Asian stocks rose for the first time in three days, with the regional benchmark index advancing from a three-week low as utilities and developers gained.
Tokyo Electric Power Co., operator of the crippled Fukushima Dai-Ichi nuclear power plant, rebounded 7.6 percent after declining 20 percent over the past five days. Country Garden Holdings Co. jumped 8 percent in Hong Kong after the mainland developer said it met its annual contract-sales target. Rakuten Inc., which operates an online mall, tumbled 12 percent in Tokyo after Yahoo Japan Corp. said it would eliminate vendor fees for its shopping and auction sites.
The MSCI Asia Pacific Index rose 0.4 percent to 138.43 as of 7:30 p.m. in Tokyo, erasing losses of as much as 0.3 percent. Stocks climbed as Chinese markets opened after a week-long holiday, during which combined retail and catering sales swelled 14 percent from a year earlier to 870 billion yuan ($142 billion), according to the Commerce Ministry.
“The broad impression I get is that the Chinese economy has pulled back from the slowdown scenario this year, but it’s not taking off,” said Shane Oliver, Sydney-based head of investment strategy at AMP Capital Investors Ltd., which has $131 billion under management.
HSBC Holdings Plc’s and Markit Economics’ purchasing managers’ index for China’s service industries fell to 52.4 in September from 52.8 in August, data showed today. A reading above 50 denotes expansion. The official non-manufacturing gauge for September released last week rose to its highest since March.
The Asia-Pacific stock measure closed yesterday at the lowest since Sept. 13 as a partial U.S. government shutdown stoked concern lawmakers will fail to raise the nation’s $16.7 trillion debt limit this month.
Japan’s Topix index erased losses to climb 0.2 percent today. South Korea’s Kospi index rose 0.4 percent. New Zealand’s NZX 50 Index fell 0.4 percent, while Australia’s S&P/ASX 200 Index slid 0.2 percent even as data showed business confidence surged last month to the highest in 3 1/2 years.
Hong Kong’s Hang Seng Index gained 0.9 percent. Singapore’s Straits Times Index climbed 0.3 percent, and Taiwan’s Taiex index added 0.5 percent. The Shanghai Composite Index advanced 1.1 percent.
Futures on the Standard & Poor’s 500 Index slipped less than 0.1 percent after the gauge slumped 0.9 percent to a one-month low yesterday. Without an increase in the debt limit, the U.S. will exhaust its borrowing authority on Oct. 17 and would run out of funds to pay all of its bills sometime between Oct. 22 and Oct. 31, according to the Congressional Budget Office.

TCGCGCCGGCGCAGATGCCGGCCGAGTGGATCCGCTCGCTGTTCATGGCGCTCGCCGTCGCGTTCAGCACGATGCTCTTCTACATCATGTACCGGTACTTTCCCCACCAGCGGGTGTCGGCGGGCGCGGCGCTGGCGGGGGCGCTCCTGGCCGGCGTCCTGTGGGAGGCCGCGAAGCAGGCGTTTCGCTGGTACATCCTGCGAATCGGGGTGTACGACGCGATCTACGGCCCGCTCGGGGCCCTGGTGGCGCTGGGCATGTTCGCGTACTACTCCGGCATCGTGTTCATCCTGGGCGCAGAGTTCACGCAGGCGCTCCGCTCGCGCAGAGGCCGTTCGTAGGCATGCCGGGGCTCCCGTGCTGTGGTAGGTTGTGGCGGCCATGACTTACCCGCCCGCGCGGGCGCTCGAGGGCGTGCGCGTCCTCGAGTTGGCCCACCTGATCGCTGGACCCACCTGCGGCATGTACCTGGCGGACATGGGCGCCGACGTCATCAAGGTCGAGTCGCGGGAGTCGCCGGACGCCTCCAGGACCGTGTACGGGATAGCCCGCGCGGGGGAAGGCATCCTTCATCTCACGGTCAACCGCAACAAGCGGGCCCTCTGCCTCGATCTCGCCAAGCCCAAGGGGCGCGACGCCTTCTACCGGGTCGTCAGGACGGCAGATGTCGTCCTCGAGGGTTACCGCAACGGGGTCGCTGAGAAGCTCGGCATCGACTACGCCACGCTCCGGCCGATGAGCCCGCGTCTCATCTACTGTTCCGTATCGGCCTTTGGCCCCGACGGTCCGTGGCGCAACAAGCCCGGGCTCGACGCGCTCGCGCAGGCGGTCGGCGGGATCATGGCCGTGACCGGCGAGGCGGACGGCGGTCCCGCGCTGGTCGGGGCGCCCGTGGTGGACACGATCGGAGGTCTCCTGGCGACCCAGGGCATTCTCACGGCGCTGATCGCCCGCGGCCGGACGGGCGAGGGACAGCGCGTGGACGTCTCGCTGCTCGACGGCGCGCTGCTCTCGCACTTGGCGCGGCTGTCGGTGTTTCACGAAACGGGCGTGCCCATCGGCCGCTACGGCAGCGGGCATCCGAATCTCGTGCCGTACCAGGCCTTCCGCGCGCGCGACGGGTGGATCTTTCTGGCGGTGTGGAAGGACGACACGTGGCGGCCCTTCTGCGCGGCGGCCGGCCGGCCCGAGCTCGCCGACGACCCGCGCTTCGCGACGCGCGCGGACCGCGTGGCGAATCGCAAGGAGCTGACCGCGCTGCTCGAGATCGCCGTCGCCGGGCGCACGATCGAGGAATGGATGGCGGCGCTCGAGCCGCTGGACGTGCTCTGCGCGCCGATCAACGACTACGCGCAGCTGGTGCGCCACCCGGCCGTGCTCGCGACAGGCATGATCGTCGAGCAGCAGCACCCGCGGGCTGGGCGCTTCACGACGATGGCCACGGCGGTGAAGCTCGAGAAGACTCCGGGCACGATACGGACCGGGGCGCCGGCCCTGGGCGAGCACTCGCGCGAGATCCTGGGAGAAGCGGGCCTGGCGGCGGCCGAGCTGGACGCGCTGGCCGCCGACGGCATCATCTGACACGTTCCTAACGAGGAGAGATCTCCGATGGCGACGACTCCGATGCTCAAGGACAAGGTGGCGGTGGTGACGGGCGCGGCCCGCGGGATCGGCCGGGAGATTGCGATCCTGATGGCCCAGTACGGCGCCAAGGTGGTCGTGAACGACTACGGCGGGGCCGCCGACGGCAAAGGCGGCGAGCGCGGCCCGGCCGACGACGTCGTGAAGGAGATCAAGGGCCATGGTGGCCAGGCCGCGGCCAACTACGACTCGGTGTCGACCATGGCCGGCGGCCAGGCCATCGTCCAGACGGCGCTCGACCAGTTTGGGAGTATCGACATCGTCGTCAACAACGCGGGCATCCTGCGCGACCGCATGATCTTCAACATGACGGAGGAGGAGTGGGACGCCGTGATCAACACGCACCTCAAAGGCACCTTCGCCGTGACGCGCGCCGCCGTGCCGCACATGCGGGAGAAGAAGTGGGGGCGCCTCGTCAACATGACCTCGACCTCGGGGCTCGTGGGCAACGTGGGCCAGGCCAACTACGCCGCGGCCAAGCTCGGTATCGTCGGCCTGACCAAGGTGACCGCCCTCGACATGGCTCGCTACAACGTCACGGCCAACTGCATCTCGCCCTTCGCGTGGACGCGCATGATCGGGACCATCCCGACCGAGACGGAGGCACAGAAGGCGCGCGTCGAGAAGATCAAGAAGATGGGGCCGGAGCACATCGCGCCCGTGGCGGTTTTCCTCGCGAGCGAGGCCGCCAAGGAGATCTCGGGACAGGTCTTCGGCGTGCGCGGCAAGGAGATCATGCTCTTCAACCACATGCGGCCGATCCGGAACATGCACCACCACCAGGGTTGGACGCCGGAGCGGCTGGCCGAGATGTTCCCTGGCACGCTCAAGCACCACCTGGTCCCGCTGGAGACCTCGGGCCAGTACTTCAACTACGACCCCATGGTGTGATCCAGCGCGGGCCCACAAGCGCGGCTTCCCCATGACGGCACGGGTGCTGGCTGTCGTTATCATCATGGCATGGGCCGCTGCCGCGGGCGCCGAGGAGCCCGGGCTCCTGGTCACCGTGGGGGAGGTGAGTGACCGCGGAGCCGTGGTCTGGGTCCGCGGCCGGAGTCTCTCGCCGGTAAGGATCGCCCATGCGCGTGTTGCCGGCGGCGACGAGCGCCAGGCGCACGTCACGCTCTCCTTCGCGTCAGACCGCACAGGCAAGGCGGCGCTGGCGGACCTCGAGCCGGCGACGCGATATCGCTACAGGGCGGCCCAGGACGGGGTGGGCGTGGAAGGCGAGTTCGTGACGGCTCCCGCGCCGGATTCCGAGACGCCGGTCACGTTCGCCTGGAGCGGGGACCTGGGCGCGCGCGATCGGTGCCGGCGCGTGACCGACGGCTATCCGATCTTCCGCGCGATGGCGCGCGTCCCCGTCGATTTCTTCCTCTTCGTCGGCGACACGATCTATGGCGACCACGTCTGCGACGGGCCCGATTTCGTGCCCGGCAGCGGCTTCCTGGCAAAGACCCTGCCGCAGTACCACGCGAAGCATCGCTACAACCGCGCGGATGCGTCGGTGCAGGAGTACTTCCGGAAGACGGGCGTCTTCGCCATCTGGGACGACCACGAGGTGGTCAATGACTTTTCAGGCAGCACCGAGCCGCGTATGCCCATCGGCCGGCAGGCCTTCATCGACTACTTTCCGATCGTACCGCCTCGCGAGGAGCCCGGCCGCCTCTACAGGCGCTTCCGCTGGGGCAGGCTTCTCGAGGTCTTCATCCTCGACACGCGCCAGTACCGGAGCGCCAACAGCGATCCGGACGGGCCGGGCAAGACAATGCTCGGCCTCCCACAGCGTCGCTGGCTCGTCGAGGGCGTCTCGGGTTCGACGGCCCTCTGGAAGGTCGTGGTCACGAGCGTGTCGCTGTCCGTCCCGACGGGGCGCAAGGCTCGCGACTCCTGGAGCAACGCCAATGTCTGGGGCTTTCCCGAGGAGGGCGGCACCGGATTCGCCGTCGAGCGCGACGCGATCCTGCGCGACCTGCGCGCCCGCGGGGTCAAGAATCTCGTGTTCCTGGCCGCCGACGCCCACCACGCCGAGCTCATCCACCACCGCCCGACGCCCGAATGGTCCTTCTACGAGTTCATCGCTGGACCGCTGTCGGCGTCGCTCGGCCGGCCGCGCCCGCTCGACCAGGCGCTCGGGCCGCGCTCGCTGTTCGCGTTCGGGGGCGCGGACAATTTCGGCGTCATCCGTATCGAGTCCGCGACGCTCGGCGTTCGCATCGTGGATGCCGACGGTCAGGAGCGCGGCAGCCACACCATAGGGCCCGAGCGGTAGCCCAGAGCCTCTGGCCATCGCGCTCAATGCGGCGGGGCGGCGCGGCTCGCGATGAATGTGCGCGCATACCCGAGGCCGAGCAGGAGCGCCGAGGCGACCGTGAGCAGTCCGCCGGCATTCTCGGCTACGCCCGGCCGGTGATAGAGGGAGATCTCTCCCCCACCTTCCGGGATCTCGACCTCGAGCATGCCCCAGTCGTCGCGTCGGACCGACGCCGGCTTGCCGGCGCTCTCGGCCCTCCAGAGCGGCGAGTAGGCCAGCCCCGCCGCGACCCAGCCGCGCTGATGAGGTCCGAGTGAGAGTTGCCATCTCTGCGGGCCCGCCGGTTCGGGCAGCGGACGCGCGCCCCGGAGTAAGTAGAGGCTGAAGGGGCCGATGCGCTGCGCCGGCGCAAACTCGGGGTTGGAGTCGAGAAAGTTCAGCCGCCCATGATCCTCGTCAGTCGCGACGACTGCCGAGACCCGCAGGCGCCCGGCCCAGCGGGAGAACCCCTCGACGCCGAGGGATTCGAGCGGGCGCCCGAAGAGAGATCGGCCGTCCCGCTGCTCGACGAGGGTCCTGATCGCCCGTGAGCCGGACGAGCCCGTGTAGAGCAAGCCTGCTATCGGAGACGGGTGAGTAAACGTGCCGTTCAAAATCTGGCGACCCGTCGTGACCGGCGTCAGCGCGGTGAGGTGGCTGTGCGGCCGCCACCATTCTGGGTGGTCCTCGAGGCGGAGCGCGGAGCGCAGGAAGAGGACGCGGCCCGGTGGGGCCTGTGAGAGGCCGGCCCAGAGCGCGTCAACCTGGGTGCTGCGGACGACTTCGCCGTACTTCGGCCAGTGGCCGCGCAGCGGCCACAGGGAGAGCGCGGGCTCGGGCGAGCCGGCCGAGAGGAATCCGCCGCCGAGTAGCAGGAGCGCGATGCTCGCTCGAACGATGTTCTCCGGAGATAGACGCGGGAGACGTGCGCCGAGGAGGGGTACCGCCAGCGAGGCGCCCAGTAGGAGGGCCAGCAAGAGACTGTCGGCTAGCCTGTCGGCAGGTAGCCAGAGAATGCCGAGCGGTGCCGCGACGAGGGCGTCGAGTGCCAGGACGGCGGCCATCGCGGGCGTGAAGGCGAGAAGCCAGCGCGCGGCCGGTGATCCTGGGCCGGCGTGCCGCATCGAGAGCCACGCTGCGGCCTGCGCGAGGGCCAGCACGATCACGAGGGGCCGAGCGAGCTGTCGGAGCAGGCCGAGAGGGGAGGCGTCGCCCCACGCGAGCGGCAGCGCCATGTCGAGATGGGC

The MSCI Asia Pacific Index traded at 13.3 times estimated earnings, compared with 15.1 for the S&P 500 and 14 for the Stoxx Europe 600 Index, according to data compiled by Bloomberg.
“The topic is the likelihood of a U.S. default, and that could be disruptive, but I don’t think at the moment people are assuming this is going to happen,” said Tim Leung, a Hong Kong-based portfolio manager who helps manage about $1.5 billion at IG Investment Ltd. “If the market assumes there will be a default, the index won’t be at this level.”
Utilities gained the most among the MSCI Asia Pacific gauge’s 10 industry groups with Tokyo Electric jumping 7.6 percent to 525 yen. Hokkaido Electric Power Co. rose 4.7 percent to 1,283 yen after the Japanese power company lost 6 percent yesterday.
Developers advanced. Country Garden soared 8 percent to a five-year high of HK$5.55. The company had contracted sales of 64.7 billion yuan by the end of September, compared with its 62 billion yuan target for the year. Guangzhou R&F Properties Company Ltd. surged 9.2 percent to HK$13.60.
Rakuten plummeted 12 percent to 1,196 yen. Yahoo Japan said it will eliminate fees and make it easier for shops to open on its online shopping service in a direct challenge to Rakuten, operator of Japan’s largest Internet mall. Yahoo dropped 6.5 percent to 535 yen.
Cokal Ltd., a coal mine developer, slumped 20 percent to 18.5 Australian cents in Sydney after saying takeover talks with Blumont Group Ltd. were affected by a record plunge in the buyer’s stock yesterday. Blumont soared 12 percent to 14.5 Singaporian cents today in Singapore after sinking a record 85 percent yesterday.